February Arts and Entertainment Picks

Martha Reeves  and the VandellasMartha Reeves and the Vandellas
2⁄5-6

Today most of us remember the 1983 Motown 25th-anniversary special as the moment when Michael Jackson moonwalked his way to permanent pop deity status, but those days of mega-zillion network TV audiences also saw Martha and the Vandellas receive a major boost of recognition. Martha Reeves slayed that night with “(Love is Like a) Heat Wave,” saving “Dancing in the Street” and “Nowhere to Run” for lucky audiences in the years to come who continue to savor the taut snap and worldly optimism of the Motown Sound. dakotacooks.com (Photo Courtesy of Ideal Entertainment, Inc.)  


LizzoLizzo
2/6

Is it possible she only moved here five years ago? Well, we’ll go ahead and claim her as one of our own in perpetuity. Easily one of the most original, compelling, and multi-dimensional forces in hip-hop today, Lizzo has absorbed the best of the collaborative Twin Cities music ethic and cut her teeth on major stages around the country and the UK, not to mention appearing on the iconic late-night talk shows. Just the mention of her tune “Batches and Cookies” is pretty much enough to put me in a state of ear-worm distraction for the rest of the day (oops, there it goes), and this show is a chance to catch this young, still-rising talent in a valedictory mood in front of the adoring audience she’s rightfully built in her adopted hometown. first-avenue.com (Photo courtesy of Q+A)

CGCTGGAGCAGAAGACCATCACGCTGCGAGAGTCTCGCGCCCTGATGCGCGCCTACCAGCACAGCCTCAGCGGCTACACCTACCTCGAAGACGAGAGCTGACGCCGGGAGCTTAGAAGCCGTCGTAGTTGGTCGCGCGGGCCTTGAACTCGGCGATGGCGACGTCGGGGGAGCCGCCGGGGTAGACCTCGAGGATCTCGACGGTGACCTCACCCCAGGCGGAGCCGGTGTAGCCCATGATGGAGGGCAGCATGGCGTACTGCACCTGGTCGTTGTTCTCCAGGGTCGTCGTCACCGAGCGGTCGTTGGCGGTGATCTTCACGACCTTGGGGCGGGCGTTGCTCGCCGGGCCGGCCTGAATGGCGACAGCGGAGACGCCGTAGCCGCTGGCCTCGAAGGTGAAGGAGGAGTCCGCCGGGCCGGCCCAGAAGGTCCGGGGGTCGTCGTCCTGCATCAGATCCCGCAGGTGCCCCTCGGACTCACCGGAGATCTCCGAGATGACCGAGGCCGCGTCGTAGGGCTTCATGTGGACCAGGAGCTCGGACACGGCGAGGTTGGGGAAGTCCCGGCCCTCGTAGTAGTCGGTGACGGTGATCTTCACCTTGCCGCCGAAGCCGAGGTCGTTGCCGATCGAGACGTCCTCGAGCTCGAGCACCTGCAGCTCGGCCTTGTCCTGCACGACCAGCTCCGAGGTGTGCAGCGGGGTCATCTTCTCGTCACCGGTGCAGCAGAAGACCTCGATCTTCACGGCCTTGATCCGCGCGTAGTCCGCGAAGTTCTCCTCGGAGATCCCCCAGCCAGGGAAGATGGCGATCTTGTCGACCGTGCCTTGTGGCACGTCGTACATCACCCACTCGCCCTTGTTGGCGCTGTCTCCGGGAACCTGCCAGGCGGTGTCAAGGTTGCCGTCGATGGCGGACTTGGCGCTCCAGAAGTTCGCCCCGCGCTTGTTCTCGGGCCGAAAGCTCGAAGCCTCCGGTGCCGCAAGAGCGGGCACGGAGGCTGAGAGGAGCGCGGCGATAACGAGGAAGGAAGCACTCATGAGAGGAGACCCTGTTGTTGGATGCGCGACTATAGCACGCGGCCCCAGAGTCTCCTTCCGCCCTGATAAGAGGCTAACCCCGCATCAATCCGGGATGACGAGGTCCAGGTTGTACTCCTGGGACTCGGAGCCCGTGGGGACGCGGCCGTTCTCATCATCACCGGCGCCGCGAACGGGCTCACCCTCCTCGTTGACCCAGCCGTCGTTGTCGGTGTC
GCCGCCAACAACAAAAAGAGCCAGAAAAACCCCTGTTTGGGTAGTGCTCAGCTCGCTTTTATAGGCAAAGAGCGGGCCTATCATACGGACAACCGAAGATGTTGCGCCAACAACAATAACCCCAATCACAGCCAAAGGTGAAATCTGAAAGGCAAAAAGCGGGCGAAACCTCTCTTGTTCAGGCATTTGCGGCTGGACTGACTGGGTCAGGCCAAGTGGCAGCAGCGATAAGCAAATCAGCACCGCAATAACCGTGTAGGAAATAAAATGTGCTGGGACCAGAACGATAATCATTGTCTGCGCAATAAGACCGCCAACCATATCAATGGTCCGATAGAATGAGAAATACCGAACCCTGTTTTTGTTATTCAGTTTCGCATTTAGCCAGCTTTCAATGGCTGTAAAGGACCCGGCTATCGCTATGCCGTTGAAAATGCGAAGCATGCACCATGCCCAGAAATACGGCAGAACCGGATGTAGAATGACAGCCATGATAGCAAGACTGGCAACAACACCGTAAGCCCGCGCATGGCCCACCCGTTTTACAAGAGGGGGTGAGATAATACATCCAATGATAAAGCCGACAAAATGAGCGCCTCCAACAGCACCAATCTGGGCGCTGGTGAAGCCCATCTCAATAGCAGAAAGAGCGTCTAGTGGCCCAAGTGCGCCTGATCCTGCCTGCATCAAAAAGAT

Two Gentlemen of VeronaThe Two Gentlemen of Verona
2⁄12-3⁄27

Shakespeare’s early comedy centers on youthful betrayal, rivalry, and a wild stew of danger and immorality that underpins a playful, anything-goes ethos. New Jungle artistic director Sarah Rasmussen helms this production featuring all-female actors, as she did at Oregon Shakespeare festival. Local powerhouse Cristiana Clark appeared in that production, and this one as well, and here she’s joined by an intriguing who’s-who of some of the most interesting female stage players in the Twin Cities. Both Rasmussen and new Guthrie honcho Joe Haj have come out of the gate this year with their signature Shakespeare productions, and this one comes with a reputation for fun and intensity. jungletheater.com (Photo by Jenny Graham)


A Chorus LineA Chorus Line
2⁄16-28

It’s been four decades since this bittersweet homage to the precarious nature of life in the performing arts debuted on Broadway—after which it ran for more than 6,000 performances and snagged Tonys, a Pulitzer, and an Olivier Award. It deserved all of it. Turning a New York dance audition into a meditation on individuality and the biography behind each soon-to-be faceless, washed-up hoofer is a brilliant device, and the show is written with infinite affection and deft understanding of its characters. Paul’s bum knee, Cassie’s flagging career, the irony of “One” at the end … there will be misty eyes. ordway.org (Photo by Rich Ryan Photography)


They Rose at DawnThey Rose at Dawn
2⁄19-20

There’s a certain cachet to having the New York Times call you a “vision of sculptural lucidity,” and Aparna Ramaswamy comes by it via her track record with the Minnesota-based Ragamala Dance Company. Here, her solo performance features a live Indian classical-music ensemble as she uses dance to evoke mystery and a sense of the mythic with the conceptualization of women as the holders of ritual—with her precise, otherworldly style inseparable from the hypnotic score. thecowlescenter.org (Photo by Christopher Pike)

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